From the sublime to the ridiculous. In order to measure the width of the rounded spine, I laid a strip of buckram over and marked off the width. The measurement was then taken from the strip when laid flat.

Whenever a student asks me whether they need to know any maths to be a graphic designer, the answer will always be yes, but get yourself a good calculator! I’m sure many of my previous students over the last nineteen years will back me up on this, particularly those who ignored my advice and made some spectacular (and expensive) errors!

Once the dimensions of the cover paper have been established, all must be ruled out lightly in pencil. I am using some dark blue buckram for this cover, as it is durable enough for this type of use. Remember, although this is a cherished book from a private collection, it will not need to withstand excessive handling, but because of its size and weight, it will definitely be handled firmly. Why do you think the original covers came off?

A visual check with the cover boards laid out, and the spine measured and cut from a stiff but flexible card. I have decided to add a little detail to the spine by adding some additional strips of card to imitate earlier bindings which was common at the time that this book was published. Fake raised bands can be found on many books dating from the 1800’s to the present day.

Here is a close up showing the thickness of the spine card and an additional raised band. It is worth noting here that I am also teaching myself how to cover books that are properly bound over cords (not faked like this), which this technique imitates. I have made many mistakes. Many.

All the measurements check out so it’s time to assemble everything. First, to apply the glue to the cover paper, thinly but evenly, taking care not to splash too much around and avoid transferring it to the other side.

The edges are turned in and pulled hard, and smoothed out with a cloth. Top and bottom first, and then nipping down the corners before folding over the two sides.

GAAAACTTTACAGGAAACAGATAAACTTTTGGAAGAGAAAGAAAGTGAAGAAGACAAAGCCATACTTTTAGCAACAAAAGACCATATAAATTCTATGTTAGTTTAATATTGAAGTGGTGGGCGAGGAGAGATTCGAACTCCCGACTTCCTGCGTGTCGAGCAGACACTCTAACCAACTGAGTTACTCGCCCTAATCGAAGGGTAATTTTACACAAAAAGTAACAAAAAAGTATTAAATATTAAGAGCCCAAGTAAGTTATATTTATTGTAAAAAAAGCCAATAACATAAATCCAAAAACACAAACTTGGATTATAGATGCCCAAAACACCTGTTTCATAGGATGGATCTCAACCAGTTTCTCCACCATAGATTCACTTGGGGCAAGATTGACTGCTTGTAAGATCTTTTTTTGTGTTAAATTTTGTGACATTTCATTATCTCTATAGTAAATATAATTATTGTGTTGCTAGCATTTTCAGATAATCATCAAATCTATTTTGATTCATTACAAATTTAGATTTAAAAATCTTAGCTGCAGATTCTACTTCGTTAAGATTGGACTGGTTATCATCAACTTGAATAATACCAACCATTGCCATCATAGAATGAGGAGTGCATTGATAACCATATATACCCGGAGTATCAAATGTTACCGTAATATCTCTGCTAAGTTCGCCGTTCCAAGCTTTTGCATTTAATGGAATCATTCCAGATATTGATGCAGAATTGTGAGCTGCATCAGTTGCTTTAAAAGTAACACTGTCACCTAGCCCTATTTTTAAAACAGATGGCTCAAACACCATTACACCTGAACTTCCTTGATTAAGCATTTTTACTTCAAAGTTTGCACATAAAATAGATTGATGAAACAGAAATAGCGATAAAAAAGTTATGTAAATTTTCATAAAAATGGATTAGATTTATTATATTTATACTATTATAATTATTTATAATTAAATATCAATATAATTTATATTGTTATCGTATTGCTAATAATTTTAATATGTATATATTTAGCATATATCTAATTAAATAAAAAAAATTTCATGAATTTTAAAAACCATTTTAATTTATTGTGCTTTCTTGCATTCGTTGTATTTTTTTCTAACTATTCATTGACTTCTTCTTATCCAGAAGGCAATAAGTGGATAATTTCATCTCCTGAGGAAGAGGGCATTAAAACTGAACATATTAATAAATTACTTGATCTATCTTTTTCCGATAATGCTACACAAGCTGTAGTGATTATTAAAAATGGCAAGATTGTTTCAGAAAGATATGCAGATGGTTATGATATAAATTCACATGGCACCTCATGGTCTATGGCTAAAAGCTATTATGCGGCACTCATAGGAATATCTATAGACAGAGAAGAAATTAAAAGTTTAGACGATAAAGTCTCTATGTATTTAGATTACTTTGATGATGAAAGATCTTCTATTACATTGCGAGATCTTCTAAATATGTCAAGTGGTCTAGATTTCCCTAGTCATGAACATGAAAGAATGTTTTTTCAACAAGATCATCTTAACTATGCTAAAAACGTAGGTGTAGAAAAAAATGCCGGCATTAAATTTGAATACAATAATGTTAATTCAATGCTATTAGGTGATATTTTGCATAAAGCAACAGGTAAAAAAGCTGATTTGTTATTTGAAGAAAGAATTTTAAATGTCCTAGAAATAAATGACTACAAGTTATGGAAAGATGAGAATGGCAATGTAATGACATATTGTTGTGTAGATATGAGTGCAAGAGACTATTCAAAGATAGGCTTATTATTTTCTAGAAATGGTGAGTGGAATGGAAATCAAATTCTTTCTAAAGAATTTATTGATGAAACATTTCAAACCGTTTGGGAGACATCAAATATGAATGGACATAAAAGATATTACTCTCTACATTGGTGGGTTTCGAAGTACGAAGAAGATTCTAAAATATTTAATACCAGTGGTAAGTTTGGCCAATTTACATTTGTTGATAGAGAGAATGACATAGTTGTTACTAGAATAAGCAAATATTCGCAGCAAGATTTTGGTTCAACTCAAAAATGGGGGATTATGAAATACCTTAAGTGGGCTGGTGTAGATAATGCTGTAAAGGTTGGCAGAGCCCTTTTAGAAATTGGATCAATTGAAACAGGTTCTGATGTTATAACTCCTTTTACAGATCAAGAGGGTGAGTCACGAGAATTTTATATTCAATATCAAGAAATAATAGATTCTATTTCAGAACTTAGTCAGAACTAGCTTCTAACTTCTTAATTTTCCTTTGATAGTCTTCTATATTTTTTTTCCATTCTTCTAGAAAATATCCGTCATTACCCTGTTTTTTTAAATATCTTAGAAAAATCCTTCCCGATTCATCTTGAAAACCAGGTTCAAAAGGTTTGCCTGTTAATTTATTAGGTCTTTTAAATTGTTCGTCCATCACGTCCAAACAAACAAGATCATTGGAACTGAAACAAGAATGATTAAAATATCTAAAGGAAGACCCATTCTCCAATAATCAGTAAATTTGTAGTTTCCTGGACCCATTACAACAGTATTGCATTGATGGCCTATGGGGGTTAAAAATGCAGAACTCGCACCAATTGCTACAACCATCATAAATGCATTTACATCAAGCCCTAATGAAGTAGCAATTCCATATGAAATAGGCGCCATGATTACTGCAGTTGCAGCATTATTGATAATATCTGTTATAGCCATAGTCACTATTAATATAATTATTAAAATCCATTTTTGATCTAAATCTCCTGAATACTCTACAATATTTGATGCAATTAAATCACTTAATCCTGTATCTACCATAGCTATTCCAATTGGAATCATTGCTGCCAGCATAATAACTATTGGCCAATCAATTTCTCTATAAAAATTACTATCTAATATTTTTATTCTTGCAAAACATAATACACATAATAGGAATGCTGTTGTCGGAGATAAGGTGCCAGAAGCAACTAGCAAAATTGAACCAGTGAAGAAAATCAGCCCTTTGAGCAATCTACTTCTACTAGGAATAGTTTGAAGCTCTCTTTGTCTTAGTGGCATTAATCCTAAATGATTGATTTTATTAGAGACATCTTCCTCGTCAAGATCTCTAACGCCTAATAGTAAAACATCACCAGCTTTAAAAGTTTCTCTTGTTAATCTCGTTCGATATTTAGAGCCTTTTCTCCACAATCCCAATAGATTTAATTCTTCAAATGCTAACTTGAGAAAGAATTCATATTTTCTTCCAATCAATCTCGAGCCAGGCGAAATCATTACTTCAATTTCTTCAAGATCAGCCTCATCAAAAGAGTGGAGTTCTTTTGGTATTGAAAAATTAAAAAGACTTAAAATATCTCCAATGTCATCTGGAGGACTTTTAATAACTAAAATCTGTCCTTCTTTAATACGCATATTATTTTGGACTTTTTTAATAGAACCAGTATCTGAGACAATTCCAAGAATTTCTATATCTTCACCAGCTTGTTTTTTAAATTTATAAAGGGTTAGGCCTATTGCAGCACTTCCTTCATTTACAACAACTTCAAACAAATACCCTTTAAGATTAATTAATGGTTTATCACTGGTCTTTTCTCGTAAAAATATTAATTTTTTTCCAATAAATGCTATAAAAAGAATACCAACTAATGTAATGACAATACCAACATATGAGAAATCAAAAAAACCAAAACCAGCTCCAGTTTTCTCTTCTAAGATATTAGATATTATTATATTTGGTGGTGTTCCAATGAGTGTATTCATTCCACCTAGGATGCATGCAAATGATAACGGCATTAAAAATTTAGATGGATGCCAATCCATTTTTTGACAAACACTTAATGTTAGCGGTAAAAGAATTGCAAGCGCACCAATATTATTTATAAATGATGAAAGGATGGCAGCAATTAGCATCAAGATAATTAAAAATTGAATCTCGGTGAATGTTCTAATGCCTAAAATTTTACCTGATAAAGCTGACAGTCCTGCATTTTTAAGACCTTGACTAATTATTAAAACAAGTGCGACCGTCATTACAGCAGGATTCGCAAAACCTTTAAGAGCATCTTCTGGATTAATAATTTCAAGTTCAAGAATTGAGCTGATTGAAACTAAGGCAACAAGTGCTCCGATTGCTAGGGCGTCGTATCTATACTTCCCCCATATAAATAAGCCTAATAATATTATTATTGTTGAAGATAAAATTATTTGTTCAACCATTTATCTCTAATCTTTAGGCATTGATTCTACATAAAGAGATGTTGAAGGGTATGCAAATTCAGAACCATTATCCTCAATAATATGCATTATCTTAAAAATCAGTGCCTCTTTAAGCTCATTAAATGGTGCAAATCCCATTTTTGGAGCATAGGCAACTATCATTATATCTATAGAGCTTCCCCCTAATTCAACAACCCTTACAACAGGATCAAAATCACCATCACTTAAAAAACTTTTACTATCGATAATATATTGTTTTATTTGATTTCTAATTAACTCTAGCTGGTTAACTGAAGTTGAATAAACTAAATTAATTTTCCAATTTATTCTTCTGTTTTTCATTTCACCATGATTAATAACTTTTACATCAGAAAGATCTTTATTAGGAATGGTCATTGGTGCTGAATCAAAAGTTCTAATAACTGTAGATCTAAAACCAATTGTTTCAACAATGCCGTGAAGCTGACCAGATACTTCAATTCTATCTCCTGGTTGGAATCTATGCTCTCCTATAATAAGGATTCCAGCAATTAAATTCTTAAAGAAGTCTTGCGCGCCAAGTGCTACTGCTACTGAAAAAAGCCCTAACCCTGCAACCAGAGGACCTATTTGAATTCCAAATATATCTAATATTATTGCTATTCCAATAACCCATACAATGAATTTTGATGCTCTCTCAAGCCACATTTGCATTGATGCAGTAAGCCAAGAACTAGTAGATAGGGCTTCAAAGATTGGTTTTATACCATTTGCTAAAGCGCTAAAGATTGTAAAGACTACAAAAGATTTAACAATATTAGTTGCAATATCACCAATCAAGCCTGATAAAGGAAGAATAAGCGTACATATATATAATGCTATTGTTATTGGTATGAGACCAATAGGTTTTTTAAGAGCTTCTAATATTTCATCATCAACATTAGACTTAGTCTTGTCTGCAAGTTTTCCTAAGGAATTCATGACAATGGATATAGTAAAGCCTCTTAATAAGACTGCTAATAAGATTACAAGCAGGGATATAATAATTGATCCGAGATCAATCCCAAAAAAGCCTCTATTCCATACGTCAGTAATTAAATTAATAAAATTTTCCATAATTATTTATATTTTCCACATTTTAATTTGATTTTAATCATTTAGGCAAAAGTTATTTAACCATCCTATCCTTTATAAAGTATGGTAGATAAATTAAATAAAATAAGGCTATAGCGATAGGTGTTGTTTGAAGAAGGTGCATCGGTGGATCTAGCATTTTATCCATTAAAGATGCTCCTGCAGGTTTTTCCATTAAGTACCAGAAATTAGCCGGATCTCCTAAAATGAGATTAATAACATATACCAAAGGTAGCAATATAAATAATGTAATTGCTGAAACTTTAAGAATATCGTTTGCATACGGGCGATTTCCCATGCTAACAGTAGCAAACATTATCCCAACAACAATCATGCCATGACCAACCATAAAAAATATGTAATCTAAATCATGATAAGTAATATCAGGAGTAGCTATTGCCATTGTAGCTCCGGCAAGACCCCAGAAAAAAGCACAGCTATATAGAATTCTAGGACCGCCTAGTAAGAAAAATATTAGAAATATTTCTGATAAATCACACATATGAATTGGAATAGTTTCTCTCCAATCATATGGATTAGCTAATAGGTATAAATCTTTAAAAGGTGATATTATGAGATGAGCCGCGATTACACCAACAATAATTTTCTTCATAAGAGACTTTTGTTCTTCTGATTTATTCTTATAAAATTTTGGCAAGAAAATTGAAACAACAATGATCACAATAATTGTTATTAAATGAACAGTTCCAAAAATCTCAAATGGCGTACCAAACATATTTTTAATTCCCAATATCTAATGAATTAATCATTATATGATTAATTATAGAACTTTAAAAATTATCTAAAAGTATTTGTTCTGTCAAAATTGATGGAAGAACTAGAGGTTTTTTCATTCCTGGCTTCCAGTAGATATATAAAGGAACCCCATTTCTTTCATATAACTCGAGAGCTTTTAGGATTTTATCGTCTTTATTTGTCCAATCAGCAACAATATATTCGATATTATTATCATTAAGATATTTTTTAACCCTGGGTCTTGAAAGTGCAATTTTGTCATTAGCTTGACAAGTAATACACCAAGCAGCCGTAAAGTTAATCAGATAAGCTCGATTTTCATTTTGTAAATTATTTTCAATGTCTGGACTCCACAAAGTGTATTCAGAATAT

A poor quality image after it had been rubbed and smoothed. What was I thinking? I took at least 4 of each stage! The real cover was much more focussed and better lit than this!

And the inevitable close-up showing the effect of the raised bands.

This book cover is too big to lay flat in my press, so it’s back to the methods that stood me in good stead for at least a year. Two big books, with a good stack of National Geographic magazines on top. Off to bed.

I’ll come back to this in a few days. I am yearning to print and have some linocuts to complete…

Mrs. Lestaret will not let me leave this on the dining room table for a few days. It will be cleared up in the morning!


3 thoughts on “By Its Cover

    1. Thanks. I like the immediacy of your imagery. My printmaking is very much a technical exercise at the moment as I get used to my press and the fact actually have one! I should be much more exploratory in my content before too long.

      I am really interested in your use of recycled pop bottles – ever thought of showing your process as well as the finished result? I would also like to see some good close up images too – one of the great things about printmaking is the surface texture of the ink on the substrate.

      I like your epithet “ioQio: Not a printmaking purist.” – the reason I love printmaking is that you get as many ‘odd’ prints as you do ‘good’ ones. It’s important to know the difference of course, but knowing the different between a ‘bad’ print and a ‘different’ print is something else entirely.